MONETTE, Ark. — Barbara Richards made a horrifying discovery as she looked out the glass door of the Monette Manor nursing home Friday night.

A tornado was heading straight for her.

“I could see the rotation outside before it got to us,” Richards, 57, said in an interview.

She ran back toward the residents, warning them to cover their heads with pillows and hold on tight. She and the other nurses had already gathered the home’s elderly residents together, putting as many as they could in a hallway near the nurse’s station. They barricaded the glass doors with mattresses.

There wasn’t anything left to do.

“Then it hit and blew the glass out of the windows in the facility,” Richards said. “You could see the rotation inside the building.”

A tornado destroyed the roof of the Monette Manor nursing home in northeast Arkansas on Dec. 10. (Jordan Hall + Scott Peake via SevereStudios)

The Monette nursing home was hit by the same series of tornadoes that struck six states Friday night, wreaking havoc across Missouri, Tennessee and Kentucky. The twisters left at least 50 people dead and leveled entire towns.

In this corner of Arkansas, a tornado struck the nursing home — which housed 67 elderly residents — and killed one man in his 80s. But the death toll could have been worse if Richards and others hadn’t been so quick to act.

In the center of the storm, Richards grabbed onto the residents in their wheelchairs beside her and hauled her body on top of them, shielding them from the worst of the debris. She noticed her fellow nurses do the same.

As the wind ripped pillows out of the seniors’ hands, they sobbed. One attendant was whacked in the head with debris. Richards told them all to sing hymns and start praying.

They sang “all different ones, whatever ones they could think of — anything to get them thinking about something else,” she said.

So they did, one song after another, as the tornado ripped through the residency, demolishing the roof and the walls, breaking the sprinkler system and causing water to soak the frail 80-, 90- and 100-year old residents.

As the wind died down, as the debris settled and the walls stopped crumbling, Richards extricated herself from the residents and placed a call on her phone for help.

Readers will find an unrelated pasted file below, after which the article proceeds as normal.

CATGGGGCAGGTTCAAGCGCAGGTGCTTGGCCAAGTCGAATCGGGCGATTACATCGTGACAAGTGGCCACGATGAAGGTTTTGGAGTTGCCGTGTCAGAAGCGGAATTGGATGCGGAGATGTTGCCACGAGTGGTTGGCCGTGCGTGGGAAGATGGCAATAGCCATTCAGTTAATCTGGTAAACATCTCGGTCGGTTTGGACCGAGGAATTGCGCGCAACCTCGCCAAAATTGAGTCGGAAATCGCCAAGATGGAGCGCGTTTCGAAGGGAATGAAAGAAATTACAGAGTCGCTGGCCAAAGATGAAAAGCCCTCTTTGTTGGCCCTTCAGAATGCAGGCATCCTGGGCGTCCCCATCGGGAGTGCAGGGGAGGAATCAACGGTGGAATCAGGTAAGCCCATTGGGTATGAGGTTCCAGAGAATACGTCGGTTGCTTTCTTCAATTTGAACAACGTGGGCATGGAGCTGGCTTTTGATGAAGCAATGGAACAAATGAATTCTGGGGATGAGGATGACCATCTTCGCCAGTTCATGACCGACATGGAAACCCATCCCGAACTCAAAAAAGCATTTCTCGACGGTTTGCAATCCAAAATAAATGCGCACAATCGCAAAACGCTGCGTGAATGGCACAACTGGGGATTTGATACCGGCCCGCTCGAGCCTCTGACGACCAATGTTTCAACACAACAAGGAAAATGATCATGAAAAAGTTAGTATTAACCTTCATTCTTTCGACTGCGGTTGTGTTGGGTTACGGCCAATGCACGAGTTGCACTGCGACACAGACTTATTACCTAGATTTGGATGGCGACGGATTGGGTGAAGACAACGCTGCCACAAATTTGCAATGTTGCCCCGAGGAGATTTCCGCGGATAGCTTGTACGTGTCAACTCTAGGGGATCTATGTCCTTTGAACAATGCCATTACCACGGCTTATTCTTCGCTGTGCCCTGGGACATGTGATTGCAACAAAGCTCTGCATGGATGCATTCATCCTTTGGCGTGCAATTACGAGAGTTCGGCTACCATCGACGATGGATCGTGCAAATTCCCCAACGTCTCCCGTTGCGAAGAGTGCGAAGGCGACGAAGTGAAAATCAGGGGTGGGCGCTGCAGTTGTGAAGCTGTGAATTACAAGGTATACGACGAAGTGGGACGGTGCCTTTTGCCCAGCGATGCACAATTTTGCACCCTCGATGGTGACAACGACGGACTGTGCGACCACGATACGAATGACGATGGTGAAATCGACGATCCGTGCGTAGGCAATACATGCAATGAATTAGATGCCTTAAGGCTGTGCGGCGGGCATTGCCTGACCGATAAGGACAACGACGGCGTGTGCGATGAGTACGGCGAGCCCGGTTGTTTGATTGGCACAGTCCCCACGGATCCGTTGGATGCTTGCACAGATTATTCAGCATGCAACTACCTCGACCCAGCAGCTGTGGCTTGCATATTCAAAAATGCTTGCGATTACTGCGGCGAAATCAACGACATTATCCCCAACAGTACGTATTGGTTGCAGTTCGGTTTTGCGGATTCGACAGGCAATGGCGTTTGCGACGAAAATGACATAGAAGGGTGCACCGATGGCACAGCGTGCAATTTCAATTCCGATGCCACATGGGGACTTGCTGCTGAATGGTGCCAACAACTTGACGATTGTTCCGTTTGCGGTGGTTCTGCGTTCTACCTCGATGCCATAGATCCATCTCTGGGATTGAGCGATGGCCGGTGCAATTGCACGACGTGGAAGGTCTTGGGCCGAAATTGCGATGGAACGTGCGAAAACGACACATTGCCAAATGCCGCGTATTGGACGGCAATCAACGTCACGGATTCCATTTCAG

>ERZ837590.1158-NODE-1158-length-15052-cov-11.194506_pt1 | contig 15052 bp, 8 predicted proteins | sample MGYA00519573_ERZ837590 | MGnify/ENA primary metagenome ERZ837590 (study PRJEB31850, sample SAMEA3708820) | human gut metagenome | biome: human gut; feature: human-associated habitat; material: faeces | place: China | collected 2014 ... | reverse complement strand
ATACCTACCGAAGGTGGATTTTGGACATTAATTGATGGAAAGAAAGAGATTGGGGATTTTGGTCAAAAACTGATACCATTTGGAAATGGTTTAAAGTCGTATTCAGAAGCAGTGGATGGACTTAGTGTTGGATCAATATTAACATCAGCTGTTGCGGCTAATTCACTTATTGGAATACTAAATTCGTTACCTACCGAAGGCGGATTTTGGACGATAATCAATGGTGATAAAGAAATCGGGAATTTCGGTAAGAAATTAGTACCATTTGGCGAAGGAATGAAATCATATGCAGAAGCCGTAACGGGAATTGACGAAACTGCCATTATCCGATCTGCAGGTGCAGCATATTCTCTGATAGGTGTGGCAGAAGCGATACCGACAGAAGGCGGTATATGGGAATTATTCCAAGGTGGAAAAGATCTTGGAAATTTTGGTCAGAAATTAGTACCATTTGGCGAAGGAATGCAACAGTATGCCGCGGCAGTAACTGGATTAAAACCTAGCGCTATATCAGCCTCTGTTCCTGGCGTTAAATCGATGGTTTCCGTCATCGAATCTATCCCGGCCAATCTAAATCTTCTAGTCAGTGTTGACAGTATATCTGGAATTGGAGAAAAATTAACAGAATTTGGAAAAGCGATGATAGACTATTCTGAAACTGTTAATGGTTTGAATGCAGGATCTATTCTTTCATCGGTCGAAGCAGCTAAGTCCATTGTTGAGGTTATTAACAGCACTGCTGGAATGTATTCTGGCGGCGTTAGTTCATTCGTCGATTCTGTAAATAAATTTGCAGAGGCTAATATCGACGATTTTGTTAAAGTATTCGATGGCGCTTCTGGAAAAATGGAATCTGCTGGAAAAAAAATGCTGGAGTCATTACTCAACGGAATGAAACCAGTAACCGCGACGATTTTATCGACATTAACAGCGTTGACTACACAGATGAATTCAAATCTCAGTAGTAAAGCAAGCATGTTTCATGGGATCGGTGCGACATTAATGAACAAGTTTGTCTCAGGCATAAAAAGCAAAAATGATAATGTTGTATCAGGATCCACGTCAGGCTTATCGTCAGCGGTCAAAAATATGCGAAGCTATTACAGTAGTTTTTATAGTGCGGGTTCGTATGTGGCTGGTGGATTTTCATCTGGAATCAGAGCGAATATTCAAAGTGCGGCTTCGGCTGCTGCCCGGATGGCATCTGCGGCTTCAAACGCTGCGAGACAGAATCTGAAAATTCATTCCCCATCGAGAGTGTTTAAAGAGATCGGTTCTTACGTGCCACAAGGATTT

Firefighter Shawn Nance, 47, had seen the storm coming from his porch when he noticed a bad sign: lights flashing in the distance. It was power lines, flashing and arcing as they broke. He and his family quickly made plans to escape the storm’s path.

Then he got a call from the local fire chief, whose truck had been battered by the tornado, leaving him stranded. Nance rushed over to pick him up. In doing so, they saw the tornado’s path.

“I said ‘Chief, this is going right toward the nursing home,’ ” Nance said.

Nance’s grandmother and his wife’s grandmother were inside.

“That’s the last grandmother I’ve got, and the last one she’s got, too,” he said.

The pair rushed to the scene.

When they pulled up, they were greeted by two storm chasers, Jordan Hall and Scott Peake, who had arrived minutes earlier. After tailing the tornado, they had stopped the car to inspect the nearby houses that were destroyed to see if there were any survivors they could help. They thought the building they saw nearby was an old school.

And then they heard people from inside the building, Hall said, “screaming for help.”

Outside, much of the building’s roof was gone, having collapsed into the halls and rooms. Water from the fire suppression system was pouring out, flooding the building.

Curiously, one of the only parts left untouched was a large wreath, still intact, hanging on the wall outside.

The image that stays with Hall the most is perhaps the simplest one: an elderly resident, sitting in his wheelchair against a wall, the ruins of his former nursing home around him. He was soaked to the bone but completely unscathed. Barely illuminated in the dark, cold night, Hall could see a red Santa Claus hat on his head.

“He had a blank stare on his face — super calm, but like he knew what had just happened,” the 24-year-old said. “It was kind of — I don’t know. It was heartbreaking.”